Procedural Error A breach of canon law, which may be used to strengthen arguments in appeal. A preponderance of procedural errors may carry enough weight to get a decision overturned.

Procurator A manager (or agent) of the tribunal's affairs, who is not necessarily on the respondent's side. The individual appointed to represent any respondent who cannot respond or who chooses not to respond. (Not the same as an Advocate.)

Questionnaire The common format used by the tribunal to obtain testimony and evidence from the petitioner, respondent and witnesses. A completed questionnaire amounts to a person's testimony. Some tribunals insist on a personal interview instead of having the individual complete a questionnaire.

Rebuttal Informal term for "Additional proofs" which the respondent may submit after reading the petitioner's testimony.

Recourse Appeal An appeal to a Third Instance Tribunal to reopen the case, after a Declaration of Nullity was issued. Respondents should petition the judge to revoke the Declaration of Nullity and reopen the case; this action would suspend the execution of the judgment.

Regional Diocese An ecclesiastical province consisting of several dioceses, presided over by an archbishop, sometimes known as a Metropolitan. Sometimes called an Archdiocese. The tribunal of a regional diocese often serves as an appellate court.

Res Judicata A Latin phrase translated as "the thing has been judged," meaning the decision is final. However, annulment cases are status of persons cases, and such cases never become final - there is always recourse to appeal a status of persons case to the next higher court.

Respondent The person against whom a petition for annulment has been issued. Person in the annulment proceedings who has the opportunity to defend the sacramental validity of the marriage.

Rota A tribunal established by the Roman Pontiff (Pope) to receive appeals. It is located at the Vatican in Rome, Italy. Spelled with the letter "L" when used as an adjective in the phrase "Rotal Court."

Sacraments Signs or means which express and strengthen the faith, render worship to God and effect the sanctification of humanity. The seven sacraments are: Baptism, Confirmation, Penance, Marriage, Eucharist, Ordination (holy orders), and Extreme Unction (anointing the sick and last rites).

Second Instance The next tribunal in the hierarchy that receives the Notification of Decision from the First Instance Tribunal. The Second Instance is tasked to confirm (or deny) the decision of the First Instance. A second instance court is often found at a regional diocese.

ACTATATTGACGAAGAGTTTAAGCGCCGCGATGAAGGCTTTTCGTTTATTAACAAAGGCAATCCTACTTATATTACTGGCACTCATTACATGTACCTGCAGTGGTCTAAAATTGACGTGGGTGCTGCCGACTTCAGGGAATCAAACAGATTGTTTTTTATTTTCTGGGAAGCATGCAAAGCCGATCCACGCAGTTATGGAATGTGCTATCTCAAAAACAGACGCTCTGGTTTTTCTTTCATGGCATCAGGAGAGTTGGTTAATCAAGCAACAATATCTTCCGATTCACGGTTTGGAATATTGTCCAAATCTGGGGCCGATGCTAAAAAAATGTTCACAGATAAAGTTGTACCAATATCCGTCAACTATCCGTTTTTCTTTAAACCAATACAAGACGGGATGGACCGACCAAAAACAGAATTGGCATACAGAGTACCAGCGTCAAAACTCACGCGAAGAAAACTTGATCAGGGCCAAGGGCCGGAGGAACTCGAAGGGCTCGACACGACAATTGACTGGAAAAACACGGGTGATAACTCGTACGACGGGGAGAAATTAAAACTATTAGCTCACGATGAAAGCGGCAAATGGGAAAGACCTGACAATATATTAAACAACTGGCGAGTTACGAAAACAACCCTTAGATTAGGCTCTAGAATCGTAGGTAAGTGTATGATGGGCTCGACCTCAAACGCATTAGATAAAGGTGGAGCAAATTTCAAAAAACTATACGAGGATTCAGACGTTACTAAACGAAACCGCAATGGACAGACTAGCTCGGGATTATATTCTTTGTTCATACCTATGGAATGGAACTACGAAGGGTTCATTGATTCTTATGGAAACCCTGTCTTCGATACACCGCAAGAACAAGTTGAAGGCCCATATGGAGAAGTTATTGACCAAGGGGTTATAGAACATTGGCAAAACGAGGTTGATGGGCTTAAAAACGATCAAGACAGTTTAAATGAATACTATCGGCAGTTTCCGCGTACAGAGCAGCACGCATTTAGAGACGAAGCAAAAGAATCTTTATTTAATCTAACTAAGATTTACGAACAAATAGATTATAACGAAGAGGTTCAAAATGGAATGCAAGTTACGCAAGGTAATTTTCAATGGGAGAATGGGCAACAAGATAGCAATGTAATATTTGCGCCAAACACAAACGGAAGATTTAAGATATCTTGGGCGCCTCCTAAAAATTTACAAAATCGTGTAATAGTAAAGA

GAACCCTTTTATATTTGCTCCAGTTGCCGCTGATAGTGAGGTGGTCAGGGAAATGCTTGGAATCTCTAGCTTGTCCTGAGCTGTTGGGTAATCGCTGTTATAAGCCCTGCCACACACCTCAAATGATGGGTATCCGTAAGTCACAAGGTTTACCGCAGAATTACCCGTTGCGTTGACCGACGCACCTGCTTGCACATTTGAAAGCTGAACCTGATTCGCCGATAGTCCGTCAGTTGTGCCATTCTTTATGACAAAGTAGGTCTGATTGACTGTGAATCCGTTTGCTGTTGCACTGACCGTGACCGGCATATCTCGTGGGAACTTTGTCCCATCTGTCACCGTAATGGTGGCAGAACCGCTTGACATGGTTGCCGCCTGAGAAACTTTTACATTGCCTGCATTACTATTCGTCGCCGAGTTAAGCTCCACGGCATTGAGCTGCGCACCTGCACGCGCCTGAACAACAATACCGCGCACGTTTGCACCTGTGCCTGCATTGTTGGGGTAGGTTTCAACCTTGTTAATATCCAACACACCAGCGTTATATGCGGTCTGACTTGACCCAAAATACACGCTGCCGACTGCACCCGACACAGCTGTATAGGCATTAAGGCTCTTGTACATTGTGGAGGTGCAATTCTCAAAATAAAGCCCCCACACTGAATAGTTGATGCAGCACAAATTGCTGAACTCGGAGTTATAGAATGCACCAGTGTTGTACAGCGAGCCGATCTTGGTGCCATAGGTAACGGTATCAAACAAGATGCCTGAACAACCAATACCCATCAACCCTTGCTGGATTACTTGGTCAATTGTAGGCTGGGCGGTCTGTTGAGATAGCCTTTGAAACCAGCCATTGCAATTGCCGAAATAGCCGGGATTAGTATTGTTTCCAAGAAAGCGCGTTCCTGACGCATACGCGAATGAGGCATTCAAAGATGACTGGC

Sentence A lengthy history of the annulment case, with all arguments and findings. It is written by the Second Instance Tribunal and sent back to the First Instance Tribunal, for imparting to the petitioner and respondent, along with the Declaration of Nullity, if an annulment was granted. May also be called the "Judgment" (or Acts or Arguments).

Signatura See Apostolic Signatura.

Substantive Argument "New and grave proofs" which are normally needed to strengthen an application for a recourse appeal at Third Instance.

Substantive Error Major mistakes that may occur in the arguments, in the evidence or Acts of the Case. When reviewing the testimony (or Acts) take note of any substantive errors, so you can adequately prepare a rebuttal. Compare with procedural errors which are breaches of canon law.

Summons A written notification (known as a citation) to "appear" in court; an announcement or letter asking if the respondent wishes to give testimony in the petitioner's request for an annulment.

Testimony The answers to the questionnaire; the respondent's "story;" the evidence for a case from all parties, including the petitioner, respondent and witnesses.

Third Instance The next to last level in the Tribunal hierarchy to which recourse appeals are lodged. The Rota and the Supreme Tribunal of the Apostolic Signatura are the two primary courts of Third Instance. See Recourse Appeals.

Tribunal A court of justice convened to hear a case; the seat of a judge.

Tribunal Competency Similar to jurisdiction. A tribunal exercising competency to hear cases has permission to do so under Canon Law. There are 4 choices: a) the tribunal of the diocese where your former spouse, the petitioner, lives; b) the tribunal where you (the respondent) live; c) the tribunal where the marriage took place; or d) the tribunal where the majority of the evidence is located or where most of the witnesses live (#1673).

There is a Glossary of terms, put together by Carole and contained also in her Respondent's Guide To Annulments (see Resources Page on this SOS website).